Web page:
TV spot for Michelle as the battle of the wives begins

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The Independent US

With her husband's campaign against John McCain now formally under way, Michele Obama fired the starting gun in the other great battle of every presidential race: the first wives' contest.

The broadcaster ABC has announced that Mrs Obama will guest-host its popular daytime talk show The View later this month, following in the fashionable footsteps of Cindy McCain, who presented the programme in April.

Mrs Obama's duties will include helping Barbara Walters interview guests, and participating in the "hot topics" section, in which panellists discuss the day's news agenda.Bill Geddie, The View's executive producer, said Mrs Obama was originally asked to be a guest on the show but replied that she would prefer to co-host it, the same as Mrs McCain, offering her more of a chance to display her complete personality. "Equal time, that's hard to argue with," he said.

No guests have yet been booked for Mrs Obama's TV presenting debut, but when Cindy McCain appeared, the comedian Craig Ferguson headlined.

The move comes as both husbands seek to reach out to undecided voters by appearing on mainstream programmes such as Access Hollywood, which have a young audience. Barack Obama has travelled to The View's New York studio twice, once before and once after he began his campaign for President. John McCain has been on several times.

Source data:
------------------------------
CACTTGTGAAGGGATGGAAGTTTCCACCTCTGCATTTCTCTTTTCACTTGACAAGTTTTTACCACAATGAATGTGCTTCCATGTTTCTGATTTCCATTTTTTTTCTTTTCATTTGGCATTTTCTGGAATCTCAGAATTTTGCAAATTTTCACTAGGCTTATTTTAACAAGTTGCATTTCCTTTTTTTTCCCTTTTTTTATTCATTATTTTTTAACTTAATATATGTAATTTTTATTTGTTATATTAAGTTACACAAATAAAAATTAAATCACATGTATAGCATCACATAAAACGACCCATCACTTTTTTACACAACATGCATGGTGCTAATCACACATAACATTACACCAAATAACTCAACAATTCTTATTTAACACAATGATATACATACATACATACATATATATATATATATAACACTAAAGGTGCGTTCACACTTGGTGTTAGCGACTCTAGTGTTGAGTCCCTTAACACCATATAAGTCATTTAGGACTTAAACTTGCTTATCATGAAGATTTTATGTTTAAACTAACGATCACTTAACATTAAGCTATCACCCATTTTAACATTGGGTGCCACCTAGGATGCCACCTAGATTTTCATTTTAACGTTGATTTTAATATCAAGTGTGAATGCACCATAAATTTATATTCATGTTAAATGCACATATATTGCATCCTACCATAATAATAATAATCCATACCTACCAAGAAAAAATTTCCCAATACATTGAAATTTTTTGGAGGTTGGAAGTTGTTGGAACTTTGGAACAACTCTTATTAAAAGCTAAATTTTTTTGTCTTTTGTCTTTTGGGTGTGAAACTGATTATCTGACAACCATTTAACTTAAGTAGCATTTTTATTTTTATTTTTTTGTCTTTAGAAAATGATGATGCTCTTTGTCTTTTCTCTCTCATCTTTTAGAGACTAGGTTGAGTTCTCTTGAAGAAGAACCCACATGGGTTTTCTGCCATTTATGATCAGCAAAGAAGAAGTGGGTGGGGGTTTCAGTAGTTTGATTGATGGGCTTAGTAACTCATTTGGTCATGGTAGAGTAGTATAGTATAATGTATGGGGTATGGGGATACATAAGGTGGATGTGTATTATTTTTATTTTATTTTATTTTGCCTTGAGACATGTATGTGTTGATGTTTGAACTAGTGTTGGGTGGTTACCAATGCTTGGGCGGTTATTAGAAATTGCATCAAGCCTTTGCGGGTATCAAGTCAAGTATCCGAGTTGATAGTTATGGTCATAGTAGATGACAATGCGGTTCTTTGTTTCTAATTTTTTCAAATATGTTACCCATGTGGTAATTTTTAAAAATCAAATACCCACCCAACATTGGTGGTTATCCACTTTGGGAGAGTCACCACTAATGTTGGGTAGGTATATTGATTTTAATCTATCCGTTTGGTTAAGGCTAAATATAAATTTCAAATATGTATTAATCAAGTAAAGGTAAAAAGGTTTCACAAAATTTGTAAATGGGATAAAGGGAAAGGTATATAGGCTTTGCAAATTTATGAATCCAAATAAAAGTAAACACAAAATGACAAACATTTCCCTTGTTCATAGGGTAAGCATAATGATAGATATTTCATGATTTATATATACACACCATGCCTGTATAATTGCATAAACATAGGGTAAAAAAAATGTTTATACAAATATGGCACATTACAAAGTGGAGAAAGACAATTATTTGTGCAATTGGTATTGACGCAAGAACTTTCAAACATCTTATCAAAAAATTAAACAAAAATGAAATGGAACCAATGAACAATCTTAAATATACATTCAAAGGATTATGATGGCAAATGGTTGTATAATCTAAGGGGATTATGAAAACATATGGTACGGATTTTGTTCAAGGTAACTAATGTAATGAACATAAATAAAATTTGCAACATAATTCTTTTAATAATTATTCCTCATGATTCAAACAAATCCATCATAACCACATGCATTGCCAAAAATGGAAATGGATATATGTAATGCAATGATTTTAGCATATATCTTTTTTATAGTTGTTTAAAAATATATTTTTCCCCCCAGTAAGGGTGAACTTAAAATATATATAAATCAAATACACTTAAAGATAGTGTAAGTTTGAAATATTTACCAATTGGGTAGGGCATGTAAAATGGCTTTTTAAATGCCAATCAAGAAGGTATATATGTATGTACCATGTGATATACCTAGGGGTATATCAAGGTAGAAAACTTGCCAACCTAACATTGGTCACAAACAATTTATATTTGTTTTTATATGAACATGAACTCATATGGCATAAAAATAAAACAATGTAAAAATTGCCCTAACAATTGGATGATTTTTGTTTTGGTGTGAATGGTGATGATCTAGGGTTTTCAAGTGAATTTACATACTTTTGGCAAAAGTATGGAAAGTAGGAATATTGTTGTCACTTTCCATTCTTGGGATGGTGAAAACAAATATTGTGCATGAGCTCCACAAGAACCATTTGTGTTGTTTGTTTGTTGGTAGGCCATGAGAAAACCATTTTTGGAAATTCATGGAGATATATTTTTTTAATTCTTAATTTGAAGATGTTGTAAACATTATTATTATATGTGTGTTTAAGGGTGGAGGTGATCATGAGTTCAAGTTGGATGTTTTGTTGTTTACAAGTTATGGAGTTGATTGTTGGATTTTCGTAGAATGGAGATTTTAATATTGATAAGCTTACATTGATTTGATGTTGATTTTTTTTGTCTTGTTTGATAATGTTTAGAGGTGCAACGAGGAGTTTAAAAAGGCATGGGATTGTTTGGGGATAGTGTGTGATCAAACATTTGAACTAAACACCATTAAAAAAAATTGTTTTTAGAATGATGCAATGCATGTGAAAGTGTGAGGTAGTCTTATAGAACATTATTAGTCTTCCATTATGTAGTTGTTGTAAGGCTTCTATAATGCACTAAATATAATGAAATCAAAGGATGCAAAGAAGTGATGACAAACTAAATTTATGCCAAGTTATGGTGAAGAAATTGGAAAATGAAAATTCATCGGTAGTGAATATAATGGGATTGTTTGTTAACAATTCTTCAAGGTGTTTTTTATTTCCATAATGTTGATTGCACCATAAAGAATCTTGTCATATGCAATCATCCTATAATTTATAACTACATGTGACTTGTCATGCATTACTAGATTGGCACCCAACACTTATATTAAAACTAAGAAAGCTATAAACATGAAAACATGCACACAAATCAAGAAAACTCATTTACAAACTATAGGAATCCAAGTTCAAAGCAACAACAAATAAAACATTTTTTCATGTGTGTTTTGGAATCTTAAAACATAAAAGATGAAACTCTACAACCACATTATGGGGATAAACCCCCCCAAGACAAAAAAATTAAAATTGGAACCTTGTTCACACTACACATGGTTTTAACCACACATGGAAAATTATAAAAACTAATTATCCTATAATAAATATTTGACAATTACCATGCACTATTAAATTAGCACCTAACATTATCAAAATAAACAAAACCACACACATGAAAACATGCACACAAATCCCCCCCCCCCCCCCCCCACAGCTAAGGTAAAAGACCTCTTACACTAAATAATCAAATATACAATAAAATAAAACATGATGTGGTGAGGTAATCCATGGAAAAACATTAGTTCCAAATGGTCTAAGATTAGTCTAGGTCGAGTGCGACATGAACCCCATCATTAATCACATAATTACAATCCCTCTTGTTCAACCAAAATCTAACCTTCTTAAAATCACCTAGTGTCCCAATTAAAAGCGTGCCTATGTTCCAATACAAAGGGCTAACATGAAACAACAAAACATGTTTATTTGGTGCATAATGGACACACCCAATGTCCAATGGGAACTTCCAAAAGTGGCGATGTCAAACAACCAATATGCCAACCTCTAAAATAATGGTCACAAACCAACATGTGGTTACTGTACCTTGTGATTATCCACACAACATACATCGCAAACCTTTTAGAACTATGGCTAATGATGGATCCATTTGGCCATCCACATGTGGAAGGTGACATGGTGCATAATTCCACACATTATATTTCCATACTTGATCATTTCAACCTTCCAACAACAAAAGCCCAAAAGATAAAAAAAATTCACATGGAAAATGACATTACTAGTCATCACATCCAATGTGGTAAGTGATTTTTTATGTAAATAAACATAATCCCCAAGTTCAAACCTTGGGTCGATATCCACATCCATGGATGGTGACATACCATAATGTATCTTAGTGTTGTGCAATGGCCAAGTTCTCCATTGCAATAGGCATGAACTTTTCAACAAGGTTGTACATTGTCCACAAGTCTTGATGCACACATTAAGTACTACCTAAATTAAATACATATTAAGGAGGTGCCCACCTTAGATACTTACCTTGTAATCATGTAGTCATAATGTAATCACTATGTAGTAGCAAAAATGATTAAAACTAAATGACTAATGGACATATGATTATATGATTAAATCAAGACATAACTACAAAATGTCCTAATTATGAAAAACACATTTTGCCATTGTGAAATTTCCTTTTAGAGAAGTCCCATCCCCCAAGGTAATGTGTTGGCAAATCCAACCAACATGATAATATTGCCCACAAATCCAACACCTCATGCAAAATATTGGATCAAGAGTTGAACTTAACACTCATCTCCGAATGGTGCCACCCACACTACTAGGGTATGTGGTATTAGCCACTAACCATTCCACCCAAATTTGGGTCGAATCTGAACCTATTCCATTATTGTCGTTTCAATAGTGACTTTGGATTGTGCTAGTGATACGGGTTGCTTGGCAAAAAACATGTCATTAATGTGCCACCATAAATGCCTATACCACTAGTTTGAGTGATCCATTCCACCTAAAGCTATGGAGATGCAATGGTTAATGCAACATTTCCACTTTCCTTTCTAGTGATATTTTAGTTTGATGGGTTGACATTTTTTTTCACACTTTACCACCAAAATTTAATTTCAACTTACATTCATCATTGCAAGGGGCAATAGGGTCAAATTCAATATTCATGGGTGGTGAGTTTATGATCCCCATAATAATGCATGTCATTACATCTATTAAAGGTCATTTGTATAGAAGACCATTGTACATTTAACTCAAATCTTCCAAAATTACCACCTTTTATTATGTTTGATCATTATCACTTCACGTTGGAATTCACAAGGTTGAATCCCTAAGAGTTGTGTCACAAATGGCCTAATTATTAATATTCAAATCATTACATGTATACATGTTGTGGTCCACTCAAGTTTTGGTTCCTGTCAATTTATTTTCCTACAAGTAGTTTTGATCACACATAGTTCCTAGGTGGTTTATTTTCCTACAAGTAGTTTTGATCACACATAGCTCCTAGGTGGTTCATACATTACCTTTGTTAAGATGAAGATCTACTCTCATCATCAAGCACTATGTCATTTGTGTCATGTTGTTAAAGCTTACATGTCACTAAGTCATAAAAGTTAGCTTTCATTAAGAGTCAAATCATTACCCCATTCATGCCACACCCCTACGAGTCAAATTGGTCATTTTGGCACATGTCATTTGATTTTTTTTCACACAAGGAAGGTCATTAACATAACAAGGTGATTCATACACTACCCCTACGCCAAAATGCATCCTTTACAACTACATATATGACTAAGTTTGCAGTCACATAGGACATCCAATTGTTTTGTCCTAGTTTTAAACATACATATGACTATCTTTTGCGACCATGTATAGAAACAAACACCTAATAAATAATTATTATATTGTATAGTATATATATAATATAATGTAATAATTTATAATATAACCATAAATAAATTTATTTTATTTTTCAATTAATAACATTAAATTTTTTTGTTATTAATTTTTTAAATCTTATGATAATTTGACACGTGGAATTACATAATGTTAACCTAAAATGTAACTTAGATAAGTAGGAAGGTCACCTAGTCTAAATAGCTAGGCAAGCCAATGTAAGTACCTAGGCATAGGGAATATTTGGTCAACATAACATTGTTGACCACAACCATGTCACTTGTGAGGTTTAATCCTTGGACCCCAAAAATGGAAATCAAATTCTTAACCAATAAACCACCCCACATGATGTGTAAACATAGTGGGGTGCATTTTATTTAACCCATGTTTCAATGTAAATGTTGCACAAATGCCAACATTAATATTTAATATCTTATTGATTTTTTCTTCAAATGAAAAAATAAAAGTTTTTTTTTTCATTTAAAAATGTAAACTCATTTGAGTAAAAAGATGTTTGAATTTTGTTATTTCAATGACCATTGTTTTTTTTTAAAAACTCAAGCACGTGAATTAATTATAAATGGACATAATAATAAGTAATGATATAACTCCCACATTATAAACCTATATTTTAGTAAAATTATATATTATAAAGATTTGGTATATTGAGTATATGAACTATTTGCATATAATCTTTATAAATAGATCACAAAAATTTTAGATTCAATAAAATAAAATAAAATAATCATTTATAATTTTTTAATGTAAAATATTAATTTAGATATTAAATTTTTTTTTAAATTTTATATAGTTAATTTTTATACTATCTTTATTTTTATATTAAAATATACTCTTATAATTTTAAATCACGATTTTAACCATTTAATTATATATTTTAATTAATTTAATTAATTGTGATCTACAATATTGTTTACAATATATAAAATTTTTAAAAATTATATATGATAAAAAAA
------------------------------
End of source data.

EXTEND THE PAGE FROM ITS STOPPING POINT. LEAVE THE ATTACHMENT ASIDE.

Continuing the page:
Mrs Obama, a Harvard-educated lawyer married to the Illinois senator for almost 16 years, is thought in some quarters to be one of her husband's greatest electoral assets. However, her comment on the campaign trail that "For the first time in my adult lifetime, I'm really proud of my country" sparked many questions about patriotism. She returned to the limelight this week at the rally in Minnesota at which her husband accepted the Democratic nomination. Many pundits have since commented on the Obamas' congratulatory handshake in front of the crowds, in which they appeared to punch each other's knuckles. In a few right-wing quarters, it was portrayed as a declaration of "black power".

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